Samantha Zindars was upset about her dog Ava’s diagnosis of osteosarcoma. Ava, a 7-year-old Belgian malinois-German shepherd mix, was lethargic and in pain for many months prior to her diagnosis. Osteosarcoma, a common bone tumor, was believed to be the presumptive diagnosis after bone destruction was shown in the x-rays. In many cases, dogs with the diagnosis of osteosarcoma, the most common bone tumor affecting dogs, do not live very long.
“I was very depressed and upset just thinking about how I was going to lose my baby and my best friend,” says Samantha.
Fortunately, Samantha’s mother, Melissa Zindars, works as an administrative assistant in the College of Veterinary Medicine. She often sees veterinary oncologist and researcher Dr. Timothy Fan and asked him about osteosarcoma and Ava’s situation. Dr. Fan invited Ava to come in for an informal consultation at the Veterinary Teaching Hospital.
“Osteosarcoma occurs in key sites in the skeleton,” says Dr. Fan. “For Ava, the pain was from her left front paw, which is not in a common place, and that concerned me that the presumptive diagnosis of osteosarcoma might not be accurate.”
Samantha and Dr. Fan agreed to do further tests on Ava including blood work, chest x-rays, and abdominal ultrasounds. Biopsy results came back consistent with a tumor, but not necessarily osteosarcoma—more likely a soft tissue sarcoma, which can be cured with surgery alone.
“At this point, we decided the best option was to amputate up to the scapula and take some lymph nodes to make sure the cells hadn’t spread to her lymphatic system,” says Samantha.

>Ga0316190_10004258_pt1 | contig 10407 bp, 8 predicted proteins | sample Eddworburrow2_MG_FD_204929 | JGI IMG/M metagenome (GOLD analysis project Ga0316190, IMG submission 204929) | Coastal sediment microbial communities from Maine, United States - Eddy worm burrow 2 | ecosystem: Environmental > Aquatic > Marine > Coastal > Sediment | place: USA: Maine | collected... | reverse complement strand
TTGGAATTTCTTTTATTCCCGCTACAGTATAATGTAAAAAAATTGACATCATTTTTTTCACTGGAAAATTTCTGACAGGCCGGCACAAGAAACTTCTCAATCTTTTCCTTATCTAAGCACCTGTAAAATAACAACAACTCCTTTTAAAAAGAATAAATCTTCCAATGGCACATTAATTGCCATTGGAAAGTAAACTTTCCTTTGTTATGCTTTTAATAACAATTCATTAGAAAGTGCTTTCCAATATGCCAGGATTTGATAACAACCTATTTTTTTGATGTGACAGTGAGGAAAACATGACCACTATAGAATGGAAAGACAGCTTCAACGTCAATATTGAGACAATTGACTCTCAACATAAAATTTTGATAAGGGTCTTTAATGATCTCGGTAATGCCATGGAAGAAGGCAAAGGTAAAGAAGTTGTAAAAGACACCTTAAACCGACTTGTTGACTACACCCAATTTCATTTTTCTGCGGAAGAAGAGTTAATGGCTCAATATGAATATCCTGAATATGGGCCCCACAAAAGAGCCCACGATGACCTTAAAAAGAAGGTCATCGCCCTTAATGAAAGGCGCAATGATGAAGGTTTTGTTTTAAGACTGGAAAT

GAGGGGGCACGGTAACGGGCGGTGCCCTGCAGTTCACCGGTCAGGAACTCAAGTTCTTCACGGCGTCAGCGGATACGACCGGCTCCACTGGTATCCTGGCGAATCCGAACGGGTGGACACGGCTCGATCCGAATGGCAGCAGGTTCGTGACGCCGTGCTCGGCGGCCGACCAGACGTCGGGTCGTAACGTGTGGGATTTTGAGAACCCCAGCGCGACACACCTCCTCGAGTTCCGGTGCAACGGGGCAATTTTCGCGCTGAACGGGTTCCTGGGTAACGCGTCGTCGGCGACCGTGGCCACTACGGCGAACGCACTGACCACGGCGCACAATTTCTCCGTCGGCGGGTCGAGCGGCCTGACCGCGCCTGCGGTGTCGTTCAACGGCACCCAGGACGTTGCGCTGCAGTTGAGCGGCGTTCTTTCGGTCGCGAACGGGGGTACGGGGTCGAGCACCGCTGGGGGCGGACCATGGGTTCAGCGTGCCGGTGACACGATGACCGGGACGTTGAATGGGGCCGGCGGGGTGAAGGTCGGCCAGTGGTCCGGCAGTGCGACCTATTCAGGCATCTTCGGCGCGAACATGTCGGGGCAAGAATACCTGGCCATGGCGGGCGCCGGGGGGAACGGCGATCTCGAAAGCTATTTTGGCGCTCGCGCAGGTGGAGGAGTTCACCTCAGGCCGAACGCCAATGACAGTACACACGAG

With the amputation, Ava would have a better chance to live a typical lifespan. When the results returned from the biopsy, it showed Ava had soft tissue sarcoma. In her case, the soft tissue sarcoma was particularly aggressive and invaded local tissues.
“As it is described in the name, the tumor began in the soft tissue,” says Dr. Fan. “As it grew, it began to push up against, then ultimately invade, the bone. Fortunately, Ava’s soft tissue sarcoma carries a better prognosis than osteosarcoma, so there is a reasonable chance that the amputation was able to cure her.”
Today, Ava is doing better than ever.
“She’s amazing. She runs, plays, and does everything a normal dog would do. I am just so happy that she’s happy and healthy,” says Samantha. “Without the U of I Vet Med and Dr. Fan, I would not have my best friend. I cannot thank them enough for their second opinion.”
“I think it was great that they reached out for a second opinion,” says Dr. Fan. “Knowing it was probably not osteosarcoma really changed their treatment course. To me, second opinions are the most important aspect of the story. Having all the information allows pet owners to make well-informed decisions.”